Hampshire & Isle of Wight

Southern Health NHS Trust pledges change after prisoner death

Scene of Havant stabbing
Image caption The attack left a 12-year-old boy with "life-threatening" injuries

A mental health trust has pledged to improve after it was criticised at an inquest over "gross failures" before a prisoner killed himself in prison.

Richard Walsh, 43, was awaiting trial accused of attempting to murder two schoolboys in Hampshire when he was found hanged in his cell.

An inquest jury found he should have been detained in hospital rather than held in Belmarsh Prison.

Southern Health NHS Trust said it would ensure better "sharing of information".

On 27 September a verdict of suicide, contributed to by neglect, was recorded at the inquest into Mr Walsh's death.

'Delusional and obsessed'

Mr Walsh was held at Waterlooville police station following the stabbing of two boys, aged 12 and 13, in Southleigh Road in Havant on 26 June last year.

Image caption The schoolboys were attacked in June 2015

Southwark Coroner's Court heard he was "saying strange things", became "delusional", was "obsessed with a woman police officer", and hid under a blanket when questioned.

He was assessed by two independent psychiatrists and a mental health professional approved by Hampshire County Council, but was not sectioned.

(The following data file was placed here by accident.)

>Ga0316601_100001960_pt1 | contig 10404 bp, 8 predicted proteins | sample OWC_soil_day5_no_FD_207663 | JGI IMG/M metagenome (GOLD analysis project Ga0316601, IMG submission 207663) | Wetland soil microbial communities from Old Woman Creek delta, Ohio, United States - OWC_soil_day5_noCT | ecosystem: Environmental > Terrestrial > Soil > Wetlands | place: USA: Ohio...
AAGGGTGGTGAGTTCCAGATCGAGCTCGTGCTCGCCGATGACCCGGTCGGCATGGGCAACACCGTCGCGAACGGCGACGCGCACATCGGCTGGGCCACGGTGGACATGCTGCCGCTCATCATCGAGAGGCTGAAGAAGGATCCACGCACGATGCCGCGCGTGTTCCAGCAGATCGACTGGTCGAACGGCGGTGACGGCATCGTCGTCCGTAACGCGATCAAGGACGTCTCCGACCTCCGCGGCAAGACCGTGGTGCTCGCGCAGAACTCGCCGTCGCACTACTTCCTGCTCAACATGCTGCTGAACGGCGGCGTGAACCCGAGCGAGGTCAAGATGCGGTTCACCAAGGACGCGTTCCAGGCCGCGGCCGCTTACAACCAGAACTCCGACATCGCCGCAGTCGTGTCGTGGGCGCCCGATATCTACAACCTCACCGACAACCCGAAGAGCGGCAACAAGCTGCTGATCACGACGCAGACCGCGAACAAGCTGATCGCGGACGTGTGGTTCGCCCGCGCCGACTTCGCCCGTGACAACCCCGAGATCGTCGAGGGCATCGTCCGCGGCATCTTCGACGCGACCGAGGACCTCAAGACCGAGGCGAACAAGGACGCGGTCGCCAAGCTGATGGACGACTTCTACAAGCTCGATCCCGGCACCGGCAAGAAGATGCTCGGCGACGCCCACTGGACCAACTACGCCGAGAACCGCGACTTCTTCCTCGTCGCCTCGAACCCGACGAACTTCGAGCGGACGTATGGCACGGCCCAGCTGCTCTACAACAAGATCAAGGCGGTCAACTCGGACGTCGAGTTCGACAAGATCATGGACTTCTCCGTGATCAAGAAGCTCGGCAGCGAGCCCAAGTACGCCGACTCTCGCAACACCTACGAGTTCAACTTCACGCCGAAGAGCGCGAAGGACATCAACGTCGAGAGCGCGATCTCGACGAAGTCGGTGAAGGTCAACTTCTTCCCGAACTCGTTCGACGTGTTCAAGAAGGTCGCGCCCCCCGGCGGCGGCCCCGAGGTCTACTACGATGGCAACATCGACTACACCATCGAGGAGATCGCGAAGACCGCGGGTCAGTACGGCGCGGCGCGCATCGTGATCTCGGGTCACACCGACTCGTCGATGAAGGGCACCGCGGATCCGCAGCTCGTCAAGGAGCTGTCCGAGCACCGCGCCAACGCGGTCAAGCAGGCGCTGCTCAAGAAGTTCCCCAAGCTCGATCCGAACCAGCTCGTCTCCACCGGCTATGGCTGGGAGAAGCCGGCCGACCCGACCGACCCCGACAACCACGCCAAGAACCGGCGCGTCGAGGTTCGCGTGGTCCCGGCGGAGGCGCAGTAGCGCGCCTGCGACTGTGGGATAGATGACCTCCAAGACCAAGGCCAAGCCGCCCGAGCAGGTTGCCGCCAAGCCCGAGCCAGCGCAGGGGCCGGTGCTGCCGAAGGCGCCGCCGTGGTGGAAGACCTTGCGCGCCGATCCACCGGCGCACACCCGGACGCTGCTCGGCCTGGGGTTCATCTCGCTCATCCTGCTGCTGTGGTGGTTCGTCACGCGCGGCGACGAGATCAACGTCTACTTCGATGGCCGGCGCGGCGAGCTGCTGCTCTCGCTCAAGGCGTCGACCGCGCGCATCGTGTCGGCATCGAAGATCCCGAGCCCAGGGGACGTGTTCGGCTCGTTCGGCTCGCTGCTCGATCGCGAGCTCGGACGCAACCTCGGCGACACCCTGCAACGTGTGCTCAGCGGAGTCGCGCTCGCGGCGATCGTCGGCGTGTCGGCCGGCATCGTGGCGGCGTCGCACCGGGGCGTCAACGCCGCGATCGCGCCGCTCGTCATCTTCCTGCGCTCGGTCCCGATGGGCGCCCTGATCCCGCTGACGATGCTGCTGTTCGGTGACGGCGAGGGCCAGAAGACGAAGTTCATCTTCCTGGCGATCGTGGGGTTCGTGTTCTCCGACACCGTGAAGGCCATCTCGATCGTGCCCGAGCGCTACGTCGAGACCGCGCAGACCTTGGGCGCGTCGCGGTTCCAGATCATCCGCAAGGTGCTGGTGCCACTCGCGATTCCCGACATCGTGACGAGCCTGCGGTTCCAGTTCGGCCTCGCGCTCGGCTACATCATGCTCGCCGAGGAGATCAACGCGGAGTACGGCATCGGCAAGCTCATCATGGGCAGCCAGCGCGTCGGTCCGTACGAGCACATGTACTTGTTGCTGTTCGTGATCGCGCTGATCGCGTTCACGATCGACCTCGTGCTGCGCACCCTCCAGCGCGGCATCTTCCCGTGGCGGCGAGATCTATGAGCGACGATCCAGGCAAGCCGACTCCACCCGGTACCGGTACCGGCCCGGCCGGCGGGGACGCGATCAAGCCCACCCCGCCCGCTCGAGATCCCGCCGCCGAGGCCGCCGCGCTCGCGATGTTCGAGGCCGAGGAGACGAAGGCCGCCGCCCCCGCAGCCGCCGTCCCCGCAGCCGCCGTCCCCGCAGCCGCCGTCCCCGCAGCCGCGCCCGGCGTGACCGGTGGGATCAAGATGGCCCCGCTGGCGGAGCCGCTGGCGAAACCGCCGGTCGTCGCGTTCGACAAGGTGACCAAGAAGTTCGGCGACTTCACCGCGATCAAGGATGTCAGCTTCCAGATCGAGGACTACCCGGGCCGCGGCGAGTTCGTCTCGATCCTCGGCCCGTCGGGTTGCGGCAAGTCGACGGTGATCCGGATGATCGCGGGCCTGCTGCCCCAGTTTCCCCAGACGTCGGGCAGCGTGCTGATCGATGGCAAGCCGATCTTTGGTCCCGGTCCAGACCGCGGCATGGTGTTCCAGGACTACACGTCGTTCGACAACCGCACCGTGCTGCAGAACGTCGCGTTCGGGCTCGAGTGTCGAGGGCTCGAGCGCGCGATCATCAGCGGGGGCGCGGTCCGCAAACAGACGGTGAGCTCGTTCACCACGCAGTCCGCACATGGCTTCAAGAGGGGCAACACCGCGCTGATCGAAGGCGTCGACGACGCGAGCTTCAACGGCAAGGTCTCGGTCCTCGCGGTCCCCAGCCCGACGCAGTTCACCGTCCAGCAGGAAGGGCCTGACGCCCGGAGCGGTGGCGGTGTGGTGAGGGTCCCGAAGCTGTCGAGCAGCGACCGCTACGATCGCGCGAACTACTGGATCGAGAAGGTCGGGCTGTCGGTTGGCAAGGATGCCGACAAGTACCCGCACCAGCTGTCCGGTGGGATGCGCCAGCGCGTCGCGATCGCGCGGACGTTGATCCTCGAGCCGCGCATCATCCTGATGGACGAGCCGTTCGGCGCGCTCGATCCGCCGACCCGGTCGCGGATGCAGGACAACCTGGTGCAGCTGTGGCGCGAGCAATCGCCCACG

The inquest jury said there had been "gross failures of medical care" as they failed to interrogate the custody record and the custody officer and did not speak to Mr Walsh's family or GP.

"Had they done, then Mr Walsh would have been detained in a hospital.

"It is more likely than not... that if Mr Walsh had been detained in a hospital... he would not have killed himself," the jury found.

Mr Walsh was found hanged on 19 July 2015, the day before he was due to appear at Portsmouth Crown Court.

Following the ruling, Southern Health's medical director Dr Lesley Stevens said: "We fully accept the jury's findings and are acting quickly to improve assessments and communication between health organisations and the criminal justice system."

The trust said it would delay assessments of detainees if custody logs were not available and would implement "clear and robust processes" for sharing information between clinical teams in the custody and prison services.

A Prison Service spokesman said it had already taken action following a Prisons and Probation Ombudsman investigation.

"We will now carefully consider the inquest findings to help ensure such incidents are not repeated," he said.

Hampshire County Council said it would "carefully consider the full findings".

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